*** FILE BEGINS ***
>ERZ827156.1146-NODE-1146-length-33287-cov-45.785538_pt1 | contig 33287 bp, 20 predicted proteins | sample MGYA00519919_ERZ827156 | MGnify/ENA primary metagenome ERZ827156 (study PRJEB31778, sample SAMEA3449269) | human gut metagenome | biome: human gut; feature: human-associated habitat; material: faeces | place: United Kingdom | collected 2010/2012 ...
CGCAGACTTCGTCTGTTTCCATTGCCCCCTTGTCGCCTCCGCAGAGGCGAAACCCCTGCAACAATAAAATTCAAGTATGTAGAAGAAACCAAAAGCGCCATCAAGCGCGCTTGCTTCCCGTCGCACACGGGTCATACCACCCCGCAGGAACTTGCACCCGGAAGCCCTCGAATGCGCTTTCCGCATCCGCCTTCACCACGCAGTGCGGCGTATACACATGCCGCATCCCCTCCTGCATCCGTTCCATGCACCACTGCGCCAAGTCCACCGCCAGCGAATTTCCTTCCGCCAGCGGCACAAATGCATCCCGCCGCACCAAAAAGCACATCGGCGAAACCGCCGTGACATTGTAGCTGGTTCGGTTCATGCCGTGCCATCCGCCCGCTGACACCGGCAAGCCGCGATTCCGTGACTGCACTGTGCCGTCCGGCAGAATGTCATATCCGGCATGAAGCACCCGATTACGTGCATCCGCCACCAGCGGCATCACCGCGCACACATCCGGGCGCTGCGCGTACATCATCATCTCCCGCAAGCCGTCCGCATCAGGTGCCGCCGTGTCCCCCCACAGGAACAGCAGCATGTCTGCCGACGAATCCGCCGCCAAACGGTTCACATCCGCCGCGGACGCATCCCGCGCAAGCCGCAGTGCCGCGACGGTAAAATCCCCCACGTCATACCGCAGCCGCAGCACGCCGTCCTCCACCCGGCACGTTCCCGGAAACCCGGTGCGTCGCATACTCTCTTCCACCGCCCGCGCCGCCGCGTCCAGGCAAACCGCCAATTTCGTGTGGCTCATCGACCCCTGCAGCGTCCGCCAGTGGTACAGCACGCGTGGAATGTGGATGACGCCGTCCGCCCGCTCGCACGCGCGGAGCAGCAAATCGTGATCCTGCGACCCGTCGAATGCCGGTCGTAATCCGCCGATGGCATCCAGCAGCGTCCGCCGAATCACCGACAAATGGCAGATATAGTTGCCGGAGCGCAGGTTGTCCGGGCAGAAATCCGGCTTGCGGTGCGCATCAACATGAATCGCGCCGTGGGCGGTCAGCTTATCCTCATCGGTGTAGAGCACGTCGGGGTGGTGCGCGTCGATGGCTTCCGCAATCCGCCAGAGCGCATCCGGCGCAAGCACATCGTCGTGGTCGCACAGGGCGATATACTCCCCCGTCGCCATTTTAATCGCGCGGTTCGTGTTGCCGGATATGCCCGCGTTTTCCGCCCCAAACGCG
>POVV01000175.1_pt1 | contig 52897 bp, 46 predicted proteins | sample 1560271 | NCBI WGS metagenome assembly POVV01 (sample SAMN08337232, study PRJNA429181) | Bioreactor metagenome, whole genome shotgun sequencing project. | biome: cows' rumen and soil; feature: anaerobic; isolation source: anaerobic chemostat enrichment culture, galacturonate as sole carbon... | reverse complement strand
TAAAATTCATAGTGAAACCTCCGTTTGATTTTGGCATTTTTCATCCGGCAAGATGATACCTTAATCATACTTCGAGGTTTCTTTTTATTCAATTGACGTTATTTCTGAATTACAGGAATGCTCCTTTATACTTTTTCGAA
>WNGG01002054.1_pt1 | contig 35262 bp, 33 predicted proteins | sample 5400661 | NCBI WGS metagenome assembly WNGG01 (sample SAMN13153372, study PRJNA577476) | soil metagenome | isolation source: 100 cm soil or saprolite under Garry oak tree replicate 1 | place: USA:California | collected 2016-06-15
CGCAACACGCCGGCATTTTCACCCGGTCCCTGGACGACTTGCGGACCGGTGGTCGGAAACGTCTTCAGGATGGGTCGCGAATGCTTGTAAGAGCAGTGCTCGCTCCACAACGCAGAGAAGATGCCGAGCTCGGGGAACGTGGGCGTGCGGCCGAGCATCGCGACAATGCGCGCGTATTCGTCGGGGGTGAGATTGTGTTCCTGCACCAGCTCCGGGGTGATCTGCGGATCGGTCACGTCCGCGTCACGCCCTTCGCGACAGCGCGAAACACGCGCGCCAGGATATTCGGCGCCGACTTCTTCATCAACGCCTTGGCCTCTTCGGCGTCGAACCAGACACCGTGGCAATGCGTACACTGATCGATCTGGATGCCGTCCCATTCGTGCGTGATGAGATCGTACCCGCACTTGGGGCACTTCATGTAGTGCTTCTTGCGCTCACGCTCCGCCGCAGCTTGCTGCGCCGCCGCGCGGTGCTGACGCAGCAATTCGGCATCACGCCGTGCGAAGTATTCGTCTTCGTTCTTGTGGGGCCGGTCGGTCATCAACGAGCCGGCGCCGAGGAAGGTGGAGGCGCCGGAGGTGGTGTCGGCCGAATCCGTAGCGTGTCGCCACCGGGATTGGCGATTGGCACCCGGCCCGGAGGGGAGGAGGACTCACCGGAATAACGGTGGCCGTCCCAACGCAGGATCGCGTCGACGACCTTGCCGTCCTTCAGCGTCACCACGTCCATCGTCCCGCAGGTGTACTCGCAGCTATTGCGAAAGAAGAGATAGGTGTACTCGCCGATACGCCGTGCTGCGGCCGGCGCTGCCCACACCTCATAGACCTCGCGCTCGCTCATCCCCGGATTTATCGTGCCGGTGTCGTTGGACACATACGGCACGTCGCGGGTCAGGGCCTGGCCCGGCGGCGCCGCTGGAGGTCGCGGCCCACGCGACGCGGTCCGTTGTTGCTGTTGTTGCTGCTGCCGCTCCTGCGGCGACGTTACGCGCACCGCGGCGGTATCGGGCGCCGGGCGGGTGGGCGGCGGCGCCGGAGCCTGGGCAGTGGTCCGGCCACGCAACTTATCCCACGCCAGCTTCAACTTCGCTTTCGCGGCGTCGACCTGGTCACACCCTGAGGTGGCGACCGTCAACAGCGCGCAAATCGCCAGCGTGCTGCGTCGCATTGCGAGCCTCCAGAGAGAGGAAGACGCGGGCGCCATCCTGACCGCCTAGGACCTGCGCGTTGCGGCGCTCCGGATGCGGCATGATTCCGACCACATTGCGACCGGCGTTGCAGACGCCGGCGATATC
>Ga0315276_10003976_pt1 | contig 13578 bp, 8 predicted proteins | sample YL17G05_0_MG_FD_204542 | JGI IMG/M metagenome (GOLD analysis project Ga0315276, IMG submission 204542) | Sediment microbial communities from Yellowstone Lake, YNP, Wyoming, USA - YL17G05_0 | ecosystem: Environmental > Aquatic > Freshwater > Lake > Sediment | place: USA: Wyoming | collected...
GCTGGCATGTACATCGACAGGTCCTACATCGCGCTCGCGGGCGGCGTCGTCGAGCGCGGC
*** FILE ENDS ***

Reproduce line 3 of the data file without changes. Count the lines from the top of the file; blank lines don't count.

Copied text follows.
>POVV01000175.1_pt1 | contig 52897 bp, 46 predicted proteins | sample 1560271 | NCBI WGS metagenome assembly POVV01 (sample SAMN08337232, study PRJNA429181) | Bioreactor metagenome, whole genome shotgun sequencing project. | biome: cows' rumen and soil; feature: anaerobic; isolation source: anaerobic chemostat enrichment culture, galacturonate as sole carbon... | reverse complement strand